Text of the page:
Polyverse Comet – the Synth and Software Review
Yes, the world does have room for another reverb when it brings something new to the table.
Treating reverb as an effect rather than just space simulation is at least as old as gated reverb, flanged reverb tails, ambient spaces, all kinds of convolution effects, spring reverbs in amps, and much more. But Polyverse is quite unabashed about its design concept for Comet.
They bill this reverb plug-in as “trails of beauty” – a smooth reverb that doesn’t try to emulate spaces “because that would be boring.” And one would have to say that’s a fair description.
To be sure, it does create ambience, and it does work very well as a normal reverb. But this is an algorithmic reverb processor you’re going to reach for when you’re after something different, or at least when you want to treat an individual instrument (including vocals) rather than on a whole mix.
It’s also the kind of reverb that begs you to “perform” it (or automate its parameters). You can assign MIDI controls to parameters from inside the plug-in interface.
Insertion. Insert an instance of Comet, and your first reaction is likely being impressed by the smooth sound of its default program, Goldilocks.
Then you see its five program slots. Naturally, you’ve already read that it can morph between them, so you click on one that isn’t active and hear the reverb tail pitch shift smoothly as it switches programs.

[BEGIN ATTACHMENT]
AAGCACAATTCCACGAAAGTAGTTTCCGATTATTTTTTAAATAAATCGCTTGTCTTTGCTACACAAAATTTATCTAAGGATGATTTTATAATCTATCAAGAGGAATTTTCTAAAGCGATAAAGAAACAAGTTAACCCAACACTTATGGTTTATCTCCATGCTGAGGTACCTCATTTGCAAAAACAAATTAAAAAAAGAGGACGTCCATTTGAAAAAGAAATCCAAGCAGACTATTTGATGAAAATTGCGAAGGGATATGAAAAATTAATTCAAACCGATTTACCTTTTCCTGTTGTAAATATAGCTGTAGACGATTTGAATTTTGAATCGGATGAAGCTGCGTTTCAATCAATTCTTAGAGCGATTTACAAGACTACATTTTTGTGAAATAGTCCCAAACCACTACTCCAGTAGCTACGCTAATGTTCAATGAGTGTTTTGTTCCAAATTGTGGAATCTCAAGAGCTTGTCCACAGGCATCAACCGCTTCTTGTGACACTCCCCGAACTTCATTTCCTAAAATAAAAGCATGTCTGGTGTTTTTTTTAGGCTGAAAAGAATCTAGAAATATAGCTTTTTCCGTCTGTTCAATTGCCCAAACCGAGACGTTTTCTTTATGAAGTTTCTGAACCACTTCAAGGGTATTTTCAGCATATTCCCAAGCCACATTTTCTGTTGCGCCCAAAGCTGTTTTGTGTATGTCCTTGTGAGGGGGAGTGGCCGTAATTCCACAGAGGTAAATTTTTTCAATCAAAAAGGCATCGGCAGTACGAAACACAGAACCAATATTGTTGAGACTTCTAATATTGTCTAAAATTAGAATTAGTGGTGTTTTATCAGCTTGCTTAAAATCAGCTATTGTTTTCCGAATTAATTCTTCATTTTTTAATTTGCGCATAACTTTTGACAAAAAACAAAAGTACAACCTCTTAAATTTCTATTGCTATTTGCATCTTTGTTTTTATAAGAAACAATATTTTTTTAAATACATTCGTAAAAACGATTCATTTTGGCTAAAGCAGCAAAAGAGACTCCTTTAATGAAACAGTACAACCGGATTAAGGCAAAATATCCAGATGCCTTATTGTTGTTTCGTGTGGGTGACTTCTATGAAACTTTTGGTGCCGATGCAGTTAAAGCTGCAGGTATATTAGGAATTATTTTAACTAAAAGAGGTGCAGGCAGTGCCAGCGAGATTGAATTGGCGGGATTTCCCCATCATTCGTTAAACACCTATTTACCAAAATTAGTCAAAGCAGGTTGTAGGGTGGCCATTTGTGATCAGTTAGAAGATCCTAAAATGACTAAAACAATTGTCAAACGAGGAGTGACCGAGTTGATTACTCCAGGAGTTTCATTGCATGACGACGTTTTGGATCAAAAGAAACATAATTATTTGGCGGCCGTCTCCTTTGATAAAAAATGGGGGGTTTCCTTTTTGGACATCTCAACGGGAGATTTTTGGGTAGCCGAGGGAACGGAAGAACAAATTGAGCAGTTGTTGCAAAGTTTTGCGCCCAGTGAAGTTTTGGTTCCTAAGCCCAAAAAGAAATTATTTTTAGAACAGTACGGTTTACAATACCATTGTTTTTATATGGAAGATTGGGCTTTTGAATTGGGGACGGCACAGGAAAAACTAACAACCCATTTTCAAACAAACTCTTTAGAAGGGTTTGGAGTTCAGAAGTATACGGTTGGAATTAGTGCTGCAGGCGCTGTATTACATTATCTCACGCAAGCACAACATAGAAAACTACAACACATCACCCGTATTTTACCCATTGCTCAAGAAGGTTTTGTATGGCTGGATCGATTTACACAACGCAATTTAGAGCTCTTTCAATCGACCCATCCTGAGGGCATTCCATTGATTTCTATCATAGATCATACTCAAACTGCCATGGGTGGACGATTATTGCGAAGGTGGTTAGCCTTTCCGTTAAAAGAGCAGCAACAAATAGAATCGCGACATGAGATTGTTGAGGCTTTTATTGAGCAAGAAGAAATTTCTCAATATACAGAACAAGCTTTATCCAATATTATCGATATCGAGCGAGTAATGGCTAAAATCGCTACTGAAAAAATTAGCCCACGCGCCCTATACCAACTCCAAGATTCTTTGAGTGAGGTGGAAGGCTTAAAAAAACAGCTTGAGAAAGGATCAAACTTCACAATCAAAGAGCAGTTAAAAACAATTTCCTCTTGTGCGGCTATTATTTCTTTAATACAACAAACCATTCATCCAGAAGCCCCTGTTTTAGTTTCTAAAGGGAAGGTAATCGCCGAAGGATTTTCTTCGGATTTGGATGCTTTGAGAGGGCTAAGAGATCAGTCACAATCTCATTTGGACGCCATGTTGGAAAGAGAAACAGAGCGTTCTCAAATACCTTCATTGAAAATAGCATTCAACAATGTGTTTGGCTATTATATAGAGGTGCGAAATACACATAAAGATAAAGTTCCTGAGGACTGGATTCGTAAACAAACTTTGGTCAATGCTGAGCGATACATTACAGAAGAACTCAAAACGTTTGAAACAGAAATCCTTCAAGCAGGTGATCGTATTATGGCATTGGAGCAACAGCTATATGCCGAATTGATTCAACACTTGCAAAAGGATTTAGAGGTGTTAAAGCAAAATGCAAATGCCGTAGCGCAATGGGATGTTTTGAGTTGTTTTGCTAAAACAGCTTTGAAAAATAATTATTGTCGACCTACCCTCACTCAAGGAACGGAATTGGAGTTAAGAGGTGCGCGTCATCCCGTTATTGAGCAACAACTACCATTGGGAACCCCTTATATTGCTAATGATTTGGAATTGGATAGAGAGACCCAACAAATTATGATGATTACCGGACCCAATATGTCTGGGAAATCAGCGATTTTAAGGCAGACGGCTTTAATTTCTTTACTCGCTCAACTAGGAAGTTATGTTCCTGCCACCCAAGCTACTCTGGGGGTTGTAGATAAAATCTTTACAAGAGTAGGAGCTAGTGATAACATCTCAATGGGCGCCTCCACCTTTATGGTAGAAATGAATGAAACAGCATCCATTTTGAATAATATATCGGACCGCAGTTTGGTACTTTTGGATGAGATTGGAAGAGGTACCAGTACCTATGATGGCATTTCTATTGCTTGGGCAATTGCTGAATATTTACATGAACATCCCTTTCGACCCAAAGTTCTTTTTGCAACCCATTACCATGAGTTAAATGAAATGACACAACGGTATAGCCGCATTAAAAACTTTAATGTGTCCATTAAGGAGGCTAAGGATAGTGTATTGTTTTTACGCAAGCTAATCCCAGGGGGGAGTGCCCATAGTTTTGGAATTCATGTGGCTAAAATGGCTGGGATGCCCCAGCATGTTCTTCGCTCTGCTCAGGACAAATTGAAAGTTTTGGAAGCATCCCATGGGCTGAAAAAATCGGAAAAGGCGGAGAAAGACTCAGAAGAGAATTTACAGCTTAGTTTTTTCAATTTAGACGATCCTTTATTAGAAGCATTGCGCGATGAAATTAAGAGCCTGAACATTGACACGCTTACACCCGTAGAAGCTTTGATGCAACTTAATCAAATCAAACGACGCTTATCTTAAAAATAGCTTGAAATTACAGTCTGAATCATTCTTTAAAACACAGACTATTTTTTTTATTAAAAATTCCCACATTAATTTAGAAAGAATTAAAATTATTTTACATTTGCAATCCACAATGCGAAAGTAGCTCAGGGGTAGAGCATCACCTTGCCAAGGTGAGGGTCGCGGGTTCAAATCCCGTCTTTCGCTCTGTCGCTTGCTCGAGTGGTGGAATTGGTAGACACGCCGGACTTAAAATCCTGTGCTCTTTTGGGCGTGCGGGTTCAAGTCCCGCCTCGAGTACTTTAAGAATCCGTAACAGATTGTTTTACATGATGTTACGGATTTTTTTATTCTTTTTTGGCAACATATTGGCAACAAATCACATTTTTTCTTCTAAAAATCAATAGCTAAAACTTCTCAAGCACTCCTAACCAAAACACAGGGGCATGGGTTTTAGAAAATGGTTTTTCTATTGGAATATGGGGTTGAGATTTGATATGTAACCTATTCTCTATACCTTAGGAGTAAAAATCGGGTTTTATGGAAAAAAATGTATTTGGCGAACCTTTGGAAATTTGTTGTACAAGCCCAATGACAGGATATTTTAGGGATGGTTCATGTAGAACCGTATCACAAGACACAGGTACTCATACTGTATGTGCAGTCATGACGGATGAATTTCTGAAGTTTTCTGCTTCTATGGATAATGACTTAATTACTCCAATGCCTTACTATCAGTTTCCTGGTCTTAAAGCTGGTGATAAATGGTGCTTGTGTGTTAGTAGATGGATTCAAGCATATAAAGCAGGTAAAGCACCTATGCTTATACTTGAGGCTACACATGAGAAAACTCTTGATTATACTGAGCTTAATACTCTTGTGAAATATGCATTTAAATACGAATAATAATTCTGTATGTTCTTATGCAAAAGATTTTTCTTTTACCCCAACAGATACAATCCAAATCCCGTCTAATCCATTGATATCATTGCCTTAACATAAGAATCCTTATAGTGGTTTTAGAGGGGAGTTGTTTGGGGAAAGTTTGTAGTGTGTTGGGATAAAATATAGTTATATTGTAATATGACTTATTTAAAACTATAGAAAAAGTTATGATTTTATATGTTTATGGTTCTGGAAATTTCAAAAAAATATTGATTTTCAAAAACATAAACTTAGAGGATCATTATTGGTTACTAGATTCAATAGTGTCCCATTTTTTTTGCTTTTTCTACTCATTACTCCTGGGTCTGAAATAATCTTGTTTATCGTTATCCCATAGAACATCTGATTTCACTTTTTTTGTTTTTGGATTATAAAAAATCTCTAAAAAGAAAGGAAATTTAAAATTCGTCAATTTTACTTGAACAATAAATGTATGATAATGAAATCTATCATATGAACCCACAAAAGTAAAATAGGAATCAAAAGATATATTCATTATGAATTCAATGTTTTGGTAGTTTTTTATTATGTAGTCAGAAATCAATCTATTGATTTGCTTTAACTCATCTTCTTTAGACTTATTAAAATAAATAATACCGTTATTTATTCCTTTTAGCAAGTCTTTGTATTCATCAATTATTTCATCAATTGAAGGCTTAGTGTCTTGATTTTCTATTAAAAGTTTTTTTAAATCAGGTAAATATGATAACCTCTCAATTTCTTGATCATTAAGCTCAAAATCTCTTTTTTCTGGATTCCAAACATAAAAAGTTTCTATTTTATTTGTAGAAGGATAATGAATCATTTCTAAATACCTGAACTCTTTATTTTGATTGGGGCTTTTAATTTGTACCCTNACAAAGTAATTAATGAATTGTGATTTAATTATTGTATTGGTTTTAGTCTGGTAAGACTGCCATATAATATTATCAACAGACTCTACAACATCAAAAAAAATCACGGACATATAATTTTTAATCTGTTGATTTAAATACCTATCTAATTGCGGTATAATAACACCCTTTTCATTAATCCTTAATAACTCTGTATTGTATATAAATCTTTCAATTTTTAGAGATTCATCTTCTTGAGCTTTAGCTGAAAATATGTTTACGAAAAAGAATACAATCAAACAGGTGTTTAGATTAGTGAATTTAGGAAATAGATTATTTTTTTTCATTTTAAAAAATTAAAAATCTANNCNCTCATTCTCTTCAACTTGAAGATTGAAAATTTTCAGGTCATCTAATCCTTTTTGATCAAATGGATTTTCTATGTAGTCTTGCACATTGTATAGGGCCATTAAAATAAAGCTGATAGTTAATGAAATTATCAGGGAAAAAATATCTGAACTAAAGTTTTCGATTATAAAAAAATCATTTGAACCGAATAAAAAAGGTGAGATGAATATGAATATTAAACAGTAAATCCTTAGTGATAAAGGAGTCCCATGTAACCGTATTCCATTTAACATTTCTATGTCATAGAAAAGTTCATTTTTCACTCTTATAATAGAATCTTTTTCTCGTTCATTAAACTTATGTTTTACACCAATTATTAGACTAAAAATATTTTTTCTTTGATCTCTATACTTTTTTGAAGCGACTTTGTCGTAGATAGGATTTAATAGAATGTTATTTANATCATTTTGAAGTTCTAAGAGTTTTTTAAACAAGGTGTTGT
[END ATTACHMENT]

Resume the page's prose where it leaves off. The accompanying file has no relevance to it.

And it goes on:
That’s actually a feature, not a bug, and you can adjust the glide time in either musical values (synced to the host clock or CV) or time. Actually, this effect is my favorite thing about Comet. Reduce the reverb size and the pitch goes up as you move the wheel, increase it and it falls.
If you increase the decay so the tail rings a long time – or indefinitely (which usually requires turning off the highpass and/or lowpass filters) – you can create a storm wind effect by moving the Size wheel.
And that’s just one of any number of possible effects. For example, slide the detune all the way up, set a small size, and long decay, and you’ll get a descending tail that sounds like a thunder sheet or a gong resonating.
The maybe add a long predelay – in musical values, if you want – for a repeat delay. Being able to set the predelay in musical values is very useful.
A great thing about plug-ins is that you can use multiple instances. Maybe you’d want to run the above effect through a second instance of Comet with more standard ambience on top of it.
Comet is dead simple to use, with just seven parameter-adjusting controls that are all self-explanatory (although it is worth sitting through the full tutorial).
This is very different from, say, a classic Lexicon reverb with pages upon pages of detailed parameters to tweak. That reinforces my previous comment about this being a reverb that invites you to perform it in real time – although there’s nothing wrong with using static settings.
Finally, the higher you set the input level, the more the signal is saturated to create a richer sound. You can then compensate for that with the output level.
Thus Polyverse Comet is another native reverb proving we’re in the golden age of plug-in reverb processors. It really does live up to its “trails of beauty” claim.
Please check back to hear some examples of Polyverse’s sound after we post them. In the meantime, the company has lots of good demos on its site (link just below).
Click here for more info and demos